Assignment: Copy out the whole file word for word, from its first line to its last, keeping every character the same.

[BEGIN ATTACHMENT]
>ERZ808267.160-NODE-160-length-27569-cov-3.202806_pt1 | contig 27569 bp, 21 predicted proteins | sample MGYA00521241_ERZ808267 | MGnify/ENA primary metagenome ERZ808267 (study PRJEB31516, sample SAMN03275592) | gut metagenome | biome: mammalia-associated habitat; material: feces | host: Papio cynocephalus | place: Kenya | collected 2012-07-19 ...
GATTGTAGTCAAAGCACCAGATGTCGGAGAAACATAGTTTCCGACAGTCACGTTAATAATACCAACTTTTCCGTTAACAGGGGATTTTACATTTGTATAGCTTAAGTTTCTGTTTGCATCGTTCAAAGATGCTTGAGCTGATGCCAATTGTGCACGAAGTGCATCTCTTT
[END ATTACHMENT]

>ERZ808267.160-NODE-160-length-27569-cov-3.202806_pt1 | contig 27569 bp, 21 predicted proteins | sample MGYA00521241_ERZ808267 | MGnify/ENA primary metagenome ERZ808267 (study PRJEB31516, sample SAMN03275592) | gut metagenome | biome: mammalia-associated habitat; material: feces | host: Papio cynocephalus | place: Kenya | collected 2012-07-19 ...
GATTGTAGTCAAAGCACCAGATGTCGGAGAAACATAGTTTCCGACAGTCACGTTAATAATACCAACTTTTCCGTTAACAGGGGATTTTACATTTGTATAGCTTAAGTTTCTGTTTGCATCGTTCAAAGATGCTTGAGCTGATGCCAATTGTGCACGAAGTGCATCTCTTT